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Basic Information about Stretch

  • Stretch in the width direction is greater and easier to manipulate than stretch in the length.
  • Stretch is not uniform with all colors and is greater with lighter colors than with darker ones with less dye penetration.

Grain and Nap

  • Please consider the direction of the design when cutting patterns, such as with NYTEK® Products like MOCCASIN, BABY OSTRICH, CANE, etc.,
  • The nap of NOVASUEDE® is a non-directional design.

Seam Allowances

  • Trim excess selvages to prevent them from showing through the cover or creating bunching or wrinkling.
  • Add notches to eliminate gathering of selvages under the cover.

Wrinkle Removal and Moisture

  • Remove wrinkles by pulling the excess cover taut in all directions. Mist steam or water on the back of the cover to assist in this process.
  • If excessive wrinkles are present, check for correct pattern size, accurate orientation of the patterns in relationship to the stretch of the goods, proper fillers and a correctly sewn cover.
  • Use foam to provide enough support to keep the cover filled for a tight look.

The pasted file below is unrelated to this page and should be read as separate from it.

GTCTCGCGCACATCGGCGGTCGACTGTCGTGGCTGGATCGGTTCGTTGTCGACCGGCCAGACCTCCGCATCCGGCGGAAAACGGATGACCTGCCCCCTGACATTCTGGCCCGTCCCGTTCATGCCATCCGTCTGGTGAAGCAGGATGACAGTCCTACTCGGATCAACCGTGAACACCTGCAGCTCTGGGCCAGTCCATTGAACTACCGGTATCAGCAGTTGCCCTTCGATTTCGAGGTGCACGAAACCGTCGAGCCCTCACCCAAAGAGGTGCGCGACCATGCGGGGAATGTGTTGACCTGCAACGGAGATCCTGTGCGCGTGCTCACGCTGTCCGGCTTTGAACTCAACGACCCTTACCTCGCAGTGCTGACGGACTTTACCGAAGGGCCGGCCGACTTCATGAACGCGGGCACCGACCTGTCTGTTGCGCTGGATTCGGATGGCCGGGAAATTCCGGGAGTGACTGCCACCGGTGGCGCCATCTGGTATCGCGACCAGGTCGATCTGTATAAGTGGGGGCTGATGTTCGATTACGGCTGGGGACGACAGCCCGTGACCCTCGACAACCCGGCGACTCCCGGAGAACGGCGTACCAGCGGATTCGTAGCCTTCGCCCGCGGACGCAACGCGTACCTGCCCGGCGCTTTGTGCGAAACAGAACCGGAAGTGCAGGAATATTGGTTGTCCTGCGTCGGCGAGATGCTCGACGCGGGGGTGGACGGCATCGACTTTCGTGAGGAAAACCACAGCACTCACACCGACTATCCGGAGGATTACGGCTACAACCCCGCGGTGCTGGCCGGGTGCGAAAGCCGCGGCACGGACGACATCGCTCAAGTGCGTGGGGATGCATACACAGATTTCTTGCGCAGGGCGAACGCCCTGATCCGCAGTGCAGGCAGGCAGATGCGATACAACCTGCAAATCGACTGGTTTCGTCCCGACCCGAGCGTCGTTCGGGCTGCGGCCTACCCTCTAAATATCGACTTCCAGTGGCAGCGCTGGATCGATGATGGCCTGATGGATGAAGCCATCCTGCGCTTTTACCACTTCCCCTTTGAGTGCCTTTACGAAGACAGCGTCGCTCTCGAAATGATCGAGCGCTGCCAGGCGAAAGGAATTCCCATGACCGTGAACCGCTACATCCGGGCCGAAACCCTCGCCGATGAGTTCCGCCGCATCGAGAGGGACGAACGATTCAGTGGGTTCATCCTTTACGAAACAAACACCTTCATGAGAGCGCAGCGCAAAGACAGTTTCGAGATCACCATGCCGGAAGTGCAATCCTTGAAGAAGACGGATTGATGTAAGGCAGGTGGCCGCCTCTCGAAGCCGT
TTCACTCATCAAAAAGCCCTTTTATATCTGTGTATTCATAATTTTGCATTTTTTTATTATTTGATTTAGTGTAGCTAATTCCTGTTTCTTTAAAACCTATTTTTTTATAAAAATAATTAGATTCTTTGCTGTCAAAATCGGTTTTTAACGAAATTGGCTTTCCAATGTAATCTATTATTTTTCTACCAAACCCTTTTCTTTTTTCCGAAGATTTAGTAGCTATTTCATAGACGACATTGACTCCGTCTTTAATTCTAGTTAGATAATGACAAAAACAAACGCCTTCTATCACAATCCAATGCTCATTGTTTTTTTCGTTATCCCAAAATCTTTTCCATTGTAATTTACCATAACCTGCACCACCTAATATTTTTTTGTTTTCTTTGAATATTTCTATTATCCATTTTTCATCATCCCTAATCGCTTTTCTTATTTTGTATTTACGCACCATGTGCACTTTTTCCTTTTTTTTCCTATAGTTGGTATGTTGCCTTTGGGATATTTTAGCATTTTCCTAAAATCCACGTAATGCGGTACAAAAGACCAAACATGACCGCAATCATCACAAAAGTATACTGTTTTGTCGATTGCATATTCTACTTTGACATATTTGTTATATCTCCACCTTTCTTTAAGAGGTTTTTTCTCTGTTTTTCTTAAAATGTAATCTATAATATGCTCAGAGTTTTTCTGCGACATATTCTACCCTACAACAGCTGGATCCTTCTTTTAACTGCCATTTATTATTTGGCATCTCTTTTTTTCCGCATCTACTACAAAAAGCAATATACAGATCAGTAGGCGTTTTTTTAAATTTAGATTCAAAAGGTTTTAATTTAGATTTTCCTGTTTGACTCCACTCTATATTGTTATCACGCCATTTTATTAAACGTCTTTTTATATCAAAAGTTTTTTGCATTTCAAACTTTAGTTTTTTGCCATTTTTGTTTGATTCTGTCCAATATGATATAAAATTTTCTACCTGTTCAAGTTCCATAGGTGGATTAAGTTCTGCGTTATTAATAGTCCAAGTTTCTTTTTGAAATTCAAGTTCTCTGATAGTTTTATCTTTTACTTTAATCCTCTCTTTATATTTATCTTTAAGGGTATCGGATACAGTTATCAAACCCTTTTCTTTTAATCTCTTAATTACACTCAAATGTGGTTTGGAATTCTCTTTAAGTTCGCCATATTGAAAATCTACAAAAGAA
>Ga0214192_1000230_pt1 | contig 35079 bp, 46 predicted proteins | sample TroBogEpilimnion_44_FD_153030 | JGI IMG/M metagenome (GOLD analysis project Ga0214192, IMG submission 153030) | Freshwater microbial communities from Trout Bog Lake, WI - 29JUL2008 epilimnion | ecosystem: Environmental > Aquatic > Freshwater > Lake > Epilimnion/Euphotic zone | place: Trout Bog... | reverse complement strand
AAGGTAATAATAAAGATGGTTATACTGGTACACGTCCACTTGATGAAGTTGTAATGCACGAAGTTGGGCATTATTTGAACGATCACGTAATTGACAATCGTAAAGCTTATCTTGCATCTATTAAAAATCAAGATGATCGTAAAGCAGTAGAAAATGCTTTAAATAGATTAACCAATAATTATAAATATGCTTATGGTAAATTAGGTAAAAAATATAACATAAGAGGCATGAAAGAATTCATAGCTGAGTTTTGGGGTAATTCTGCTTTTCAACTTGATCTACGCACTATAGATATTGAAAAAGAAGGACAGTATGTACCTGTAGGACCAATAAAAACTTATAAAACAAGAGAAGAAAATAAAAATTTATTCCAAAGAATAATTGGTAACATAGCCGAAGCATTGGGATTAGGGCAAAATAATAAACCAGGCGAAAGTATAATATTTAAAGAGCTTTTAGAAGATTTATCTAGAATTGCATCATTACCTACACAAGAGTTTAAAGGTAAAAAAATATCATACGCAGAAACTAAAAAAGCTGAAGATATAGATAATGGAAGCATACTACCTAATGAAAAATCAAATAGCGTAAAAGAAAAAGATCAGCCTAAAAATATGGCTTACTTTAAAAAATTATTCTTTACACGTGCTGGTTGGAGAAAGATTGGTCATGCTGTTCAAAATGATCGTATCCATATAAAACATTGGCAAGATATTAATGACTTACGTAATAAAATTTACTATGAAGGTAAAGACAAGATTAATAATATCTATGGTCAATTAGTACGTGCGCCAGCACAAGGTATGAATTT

Bagging Prevention: Moisture and Humidity

  • Moisture will absorb into the micro-fiber matrix of NYTEK® products, especially NOVASUEDE®, resulting in expansion and greater elasticity similar to natural leather.
  • To prevent bagging, the cover needs to be exposed to an adequate amount of humidity, the cutting patterns should be properly sized and the cover needs to be pulled tight. Be sure to use adequate and appropriate cushion filling materials.
  • NYTEK® products should be exposed to humidity before and after being cut to allow for expansion as their micro-fibers absorb water. If the shop is not climatically controlled to regulate humidity, steam the cover well both during pattern development and upholstering. Correctly fitting the patterns and placing the cover properly in an expanded state will negate the effects of humidity in the future. All excess bagging or stretch should be eliminated at this time.

Why Bagging Occurs After Upholstering

  • The covers were sewn and/or applied loosely in low humidity conditions. Bagging occurs after the cover sets for a few days and the temperature and humidity have increased dramatically.
  • Bagging also can occur if the cushion breaks down. NYTEK®, like leather, is not totally elastic. It should be properly supported to prevent puddling. Puddling is a special type of bagging or sagging that occurs on the chair seat. It is a mark remaining after the sitter rises, but the chair’s foam does not recover. The material on the chair now looks too big because the cover is not properly supported, e.g., like a director’s chair. The upholsterer needs to properly support the cover the material with foam or springs to prevent this.